Why Are Asset Bubbles And Bursts So Important?

Unreasonable speculative rise of asset prices that reaches unprecedented heights without any real economic basis form the classical instances of asset bubbles. Such bubbles which have been observed in history all too often, invariably end up in a sudden unexpected burst, leaving lots of investors high and dry, and creates major crisis in the economy as significant value is eroded in a matter of days or weeks!
Why are Asset Bubbles and Bursts So Important?
Source - Wikimedia Commons (https://commons.wikimedia.org/wiki/File%3ATulip_price_index1.svg)

Human history ought to be read by all… even those who spend their life in something as different as trading in stock, commodities or real estate, for it is because of their ignorance of human economic history, that asset bubbles and their consequent bursts continue to create havoc in the economies. Sometimes, they lead to local economic crisis, whereas on other occasions, when they involve large open economies, they can even lead to a global crisis.

Understanding Asset Bubbles and how they Develop

Asset bubbles mean rapid rise in the prices of assets like equity shares, land, houses, gold, metal and commodities,

without any obvious reason that can explain such price rise. The asset bubbles are inherently unsustainable, and are primarily a result of expectations about the future price rise of assets.

These bubbles almost invariably end in the form of sudden "bursts" - an even more rapid fall in prices. The investors holding those assets at the time of bust have to suffer significant losses. Such Asset bursts can seriously damage investors and economy and lead to crisis similar to one that was faced by the global economy in 2007-08.

Asset Bubbles in History

Asset bubbles are a result of speculative mispricing of assets. Hence, their history almost coincides with the develop of modern currency, and other assets. One of the first asset bubbles in recorded history, however, did not involve currency or stock or real estate, but was created by speculative unreasonable price rise of tulip bulbs. This very interesting episode of asset bubble development in one of the most unlikely of assets took place in Dutch economy in 1636-37, lasting only a few months, during which the market price of tulips multiplied several times, before the burst arrived in February, 1637.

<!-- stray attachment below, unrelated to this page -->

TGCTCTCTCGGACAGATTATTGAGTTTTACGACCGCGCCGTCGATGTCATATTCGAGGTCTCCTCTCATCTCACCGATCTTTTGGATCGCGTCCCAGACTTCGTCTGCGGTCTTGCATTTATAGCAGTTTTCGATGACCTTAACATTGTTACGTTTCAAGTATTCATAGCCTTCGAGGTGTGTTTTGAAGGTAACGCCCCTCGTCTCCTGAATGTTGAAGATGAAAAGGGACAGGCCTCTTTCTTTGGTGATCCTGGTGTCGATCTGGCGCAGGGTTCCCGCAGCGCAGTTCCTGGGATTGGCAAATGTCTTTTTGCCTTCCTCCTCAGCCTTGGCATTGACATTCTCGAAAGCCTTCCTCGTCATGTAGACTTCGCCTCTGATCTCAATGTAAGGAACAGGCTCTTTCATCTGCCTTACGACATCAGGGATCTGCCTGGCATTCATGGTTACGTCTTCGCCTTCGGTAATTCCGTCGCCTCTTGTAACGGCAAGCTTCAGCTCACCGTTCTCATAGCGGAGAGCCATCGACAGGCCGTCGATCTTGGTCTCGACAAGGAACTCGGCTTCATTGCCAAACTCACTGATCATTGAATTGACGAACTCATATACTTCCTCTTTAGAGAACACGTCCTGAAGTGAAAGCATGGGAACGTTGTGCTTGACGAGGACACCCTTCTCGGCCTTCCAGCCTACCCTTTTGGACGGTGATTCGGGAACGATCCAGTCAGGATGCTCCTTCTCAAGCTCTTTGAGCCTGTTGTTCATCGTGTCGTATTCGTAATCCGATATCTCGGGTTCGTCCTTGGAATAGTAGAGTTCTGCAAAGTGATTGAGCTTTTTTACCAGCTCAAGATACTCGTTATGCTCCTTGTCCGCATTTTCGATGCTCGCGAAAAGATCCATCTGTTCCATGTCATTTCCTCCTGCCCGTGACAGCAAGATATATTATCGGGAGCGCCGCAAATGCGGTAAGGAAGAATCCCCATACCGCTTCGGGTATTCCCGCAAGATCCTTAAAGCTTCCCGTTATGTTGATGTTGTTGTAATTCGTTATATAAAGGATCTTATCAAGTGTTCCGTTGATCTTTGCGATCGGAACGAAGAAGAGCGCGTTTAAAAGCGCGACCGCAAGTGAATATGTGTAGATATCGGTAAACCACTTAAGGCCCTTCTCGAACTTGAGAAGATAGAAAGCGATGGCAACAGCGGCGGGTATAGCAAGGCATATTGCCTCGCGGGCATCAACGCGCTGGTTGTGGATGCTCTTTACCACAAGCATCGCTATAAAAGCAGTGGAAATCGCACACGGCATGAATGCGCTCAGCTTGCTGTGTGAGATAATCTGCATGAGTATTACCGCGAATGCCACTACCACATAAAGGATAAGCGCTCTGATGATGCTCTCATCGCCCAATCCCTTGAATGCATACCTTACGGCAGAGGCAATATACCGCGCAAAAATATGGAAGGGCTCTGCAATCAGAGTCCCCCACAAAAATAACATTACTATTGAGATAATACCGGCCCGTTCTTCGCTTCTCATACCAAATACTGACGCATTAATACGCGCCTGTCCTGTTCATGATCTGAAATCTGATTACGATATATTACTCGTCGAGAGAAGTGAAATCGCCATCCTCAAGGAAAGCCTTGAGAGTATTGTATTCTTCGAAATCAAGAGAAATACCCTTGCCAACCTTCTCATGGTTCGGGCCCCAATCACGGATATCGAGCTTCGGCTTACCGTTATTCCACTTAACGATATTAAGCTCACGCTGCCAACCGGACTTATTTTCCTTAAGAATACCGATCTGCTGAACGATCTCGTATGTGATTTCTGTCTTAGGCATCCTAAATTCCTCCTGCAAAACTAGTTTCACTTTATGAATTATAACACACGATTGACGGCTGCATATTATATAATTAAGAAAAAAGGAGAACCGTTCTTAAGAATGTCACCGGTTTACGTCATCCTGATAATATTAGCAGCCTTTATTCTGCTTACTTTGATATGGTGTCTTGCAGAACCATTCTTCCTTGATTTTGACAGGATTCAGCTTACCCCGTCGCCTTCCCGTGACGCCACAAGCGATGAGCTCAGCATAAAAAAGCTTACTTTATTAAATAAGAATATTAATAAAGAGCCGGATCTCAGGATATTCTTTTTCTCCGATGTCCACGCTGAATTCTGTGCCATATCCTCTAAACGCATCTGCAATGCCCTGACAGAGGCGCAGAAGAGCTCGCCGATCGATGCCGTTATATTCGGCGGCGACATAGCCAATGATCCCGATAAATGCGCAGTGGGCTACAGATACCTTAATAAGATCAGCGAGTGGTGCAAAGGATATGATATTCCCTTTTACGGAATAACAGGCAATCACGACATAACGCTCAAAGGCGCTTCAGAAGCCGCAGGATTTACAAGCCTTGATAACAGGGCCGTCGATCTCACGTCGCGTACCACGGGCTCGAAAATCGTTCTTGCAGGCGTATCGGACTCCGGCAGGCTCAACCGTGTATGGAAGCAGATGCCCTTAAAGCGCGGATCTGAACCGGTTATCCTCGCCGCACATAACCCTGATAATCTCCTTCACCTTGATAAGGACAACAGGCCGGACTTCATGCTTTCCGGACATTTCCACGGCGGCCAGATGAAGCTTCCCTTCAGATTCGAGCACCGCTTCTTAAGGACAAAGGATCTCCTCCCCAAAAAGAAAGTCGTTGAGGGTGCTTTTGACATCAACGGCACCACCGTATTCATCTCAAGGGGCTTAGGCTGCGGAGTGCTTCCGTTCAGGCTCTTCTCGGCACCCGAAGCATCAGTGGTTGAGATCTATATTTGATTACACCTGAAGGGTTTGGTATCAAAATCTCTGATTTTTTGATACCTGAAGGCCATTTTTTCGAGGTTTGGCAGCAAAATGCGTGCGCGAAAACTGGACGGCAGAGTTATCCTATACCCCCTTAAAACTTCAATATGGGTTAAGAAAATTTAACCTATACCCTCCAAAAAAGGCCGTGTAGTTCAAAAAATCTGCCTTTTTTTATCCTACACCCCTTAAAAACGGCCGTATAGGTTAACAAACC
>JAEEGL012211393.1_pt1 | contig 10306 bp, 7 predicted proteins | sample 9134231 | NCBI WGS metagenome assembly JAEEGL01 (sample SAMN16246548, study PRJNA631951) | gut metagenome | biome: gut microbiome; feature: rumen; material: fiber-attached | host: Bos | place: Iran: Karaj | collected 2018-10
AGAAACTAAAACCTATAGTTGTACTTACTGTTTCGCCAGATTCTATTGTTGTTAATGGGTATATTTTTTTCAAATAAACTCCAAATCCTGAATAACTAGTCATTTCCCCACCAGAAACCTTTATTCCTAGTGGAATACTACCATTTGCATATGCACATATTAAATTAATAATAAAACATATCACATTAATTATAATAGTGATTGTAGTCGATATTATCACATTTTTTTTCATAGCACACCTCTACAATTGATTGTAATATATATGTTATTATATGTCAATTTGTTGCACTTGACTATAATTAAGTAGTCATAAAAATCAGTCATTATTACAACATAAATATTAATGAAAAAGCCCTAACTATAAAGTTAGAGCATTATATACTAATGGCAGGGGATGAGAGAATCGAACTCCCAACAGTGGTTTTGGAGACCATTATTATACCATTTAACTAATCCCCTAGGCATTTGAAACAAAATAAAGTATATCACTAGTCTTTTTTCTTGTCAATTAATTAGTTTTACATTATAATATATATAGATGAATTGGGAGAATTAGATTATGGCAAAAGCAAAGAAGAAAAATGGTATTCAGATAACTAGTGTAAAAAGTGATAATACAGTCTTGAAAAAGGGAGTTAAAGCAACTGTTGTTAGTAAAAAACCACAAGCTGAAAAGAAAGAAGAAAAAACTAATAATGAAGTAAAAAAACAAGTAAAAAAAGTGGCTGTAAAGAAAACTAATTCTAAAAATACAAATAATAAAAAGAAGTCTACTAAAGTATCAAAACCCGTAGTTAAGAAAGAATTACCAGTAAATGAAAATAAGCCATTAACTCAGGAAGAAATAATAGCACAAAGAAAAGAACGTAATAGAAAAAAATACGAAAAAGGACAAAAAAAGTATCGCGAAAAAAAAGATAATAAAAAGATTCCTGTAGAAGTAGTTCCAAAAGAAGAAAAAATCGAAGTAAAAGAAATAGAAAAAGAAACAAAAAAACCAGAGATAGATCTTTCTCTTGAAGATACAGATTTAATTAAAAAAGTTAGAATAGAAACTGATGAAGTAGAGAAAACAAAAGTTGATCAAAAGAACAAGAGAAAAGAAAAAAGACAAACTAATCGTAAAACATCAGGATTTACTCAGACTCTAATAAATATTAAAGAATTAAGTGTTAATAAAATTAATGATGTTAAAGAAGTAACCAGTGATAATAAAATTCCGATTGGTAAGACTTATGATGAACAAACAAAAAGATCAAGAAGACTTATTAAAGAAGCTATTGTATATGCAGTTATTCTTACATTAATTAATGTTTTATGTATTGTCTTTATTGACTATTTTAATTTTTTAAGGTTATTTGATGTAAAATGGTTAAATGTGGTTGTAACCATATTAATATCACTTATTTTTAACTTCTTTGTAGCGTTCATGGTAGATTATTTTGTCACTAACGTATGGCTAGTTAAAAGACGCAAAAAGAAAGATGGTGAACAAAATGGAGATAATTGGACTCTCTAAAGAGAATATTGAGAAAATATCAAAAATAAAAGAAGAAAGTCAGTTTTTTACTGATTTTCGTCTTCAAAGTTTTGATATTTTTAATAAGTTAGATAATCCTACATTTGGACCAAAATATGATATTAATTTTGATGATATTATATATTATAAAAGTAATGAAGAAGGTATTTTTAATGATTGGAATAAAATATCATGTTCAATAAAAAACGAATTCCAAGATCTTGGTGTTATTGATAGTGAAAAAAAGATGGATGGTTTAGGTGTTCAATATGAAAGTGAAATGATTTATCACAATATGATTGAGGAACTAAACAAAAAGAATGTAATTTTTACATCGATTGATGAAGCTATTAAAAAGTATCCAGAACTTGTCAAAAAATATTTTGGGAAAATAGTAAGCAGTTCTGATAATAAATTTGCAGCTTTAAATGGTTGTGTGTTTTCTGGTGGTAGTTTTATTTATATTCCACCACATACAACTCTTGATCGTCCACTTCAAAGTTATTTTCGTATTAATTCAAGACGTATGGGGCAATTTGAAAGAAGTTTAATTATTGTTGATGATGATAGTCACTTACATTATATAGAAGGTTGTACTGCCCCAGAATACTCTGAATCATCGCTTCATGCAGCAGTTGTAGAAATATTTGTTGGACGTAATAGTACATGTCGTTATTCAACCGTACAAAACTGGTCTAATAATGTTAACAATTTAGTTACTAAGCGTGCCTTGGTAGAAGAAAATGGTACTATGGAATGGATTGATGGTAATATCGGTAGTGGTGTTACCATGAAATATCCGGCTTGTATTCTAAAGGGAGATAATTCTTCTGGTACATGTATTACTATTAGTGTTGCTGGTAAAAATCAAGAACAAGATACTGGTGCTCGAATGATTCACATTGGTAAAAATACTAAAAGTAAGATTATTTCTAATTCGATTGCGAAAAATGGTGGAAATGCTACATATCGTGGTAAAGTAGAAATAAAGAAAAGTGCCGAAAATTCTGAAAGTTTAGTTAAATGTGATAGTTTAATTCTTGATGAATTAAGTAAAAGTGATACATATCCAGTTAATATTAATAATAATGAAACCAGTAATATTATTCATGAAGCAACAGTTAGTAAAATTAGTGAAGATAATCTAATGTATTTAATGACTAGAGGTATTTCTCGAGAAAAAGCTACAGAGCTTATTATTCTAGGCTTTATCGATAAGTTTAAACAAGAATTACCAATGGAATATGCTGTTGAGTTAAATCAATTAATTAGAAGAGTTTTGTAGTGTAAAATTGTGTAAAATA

Similar bubbles took place in the shares of companies in the next century, involving shares of South Sea Company in Great Britain and Mississippi Company in France, both in the year 1720. In both cases, extraordinary rise of share prices based on unreasonable expectations of further expectations was the cause, and did a great damage to investors’ wealth.

In the last two centuries, the asset bubbles have recurred in different classes of assets, with alarming frequency, involving almost every asset class. The real estate bubbles happen with unfailing frequency almost every 18 years, while the stock and commodity bubbles are more frequent. The fact that they still continue to recur is a testimony to the very short public memory and probably, the practical disdain that people, and in particular, merchants and traders have, towards history and its lessons!

The Economic Significance of Asset Bubbles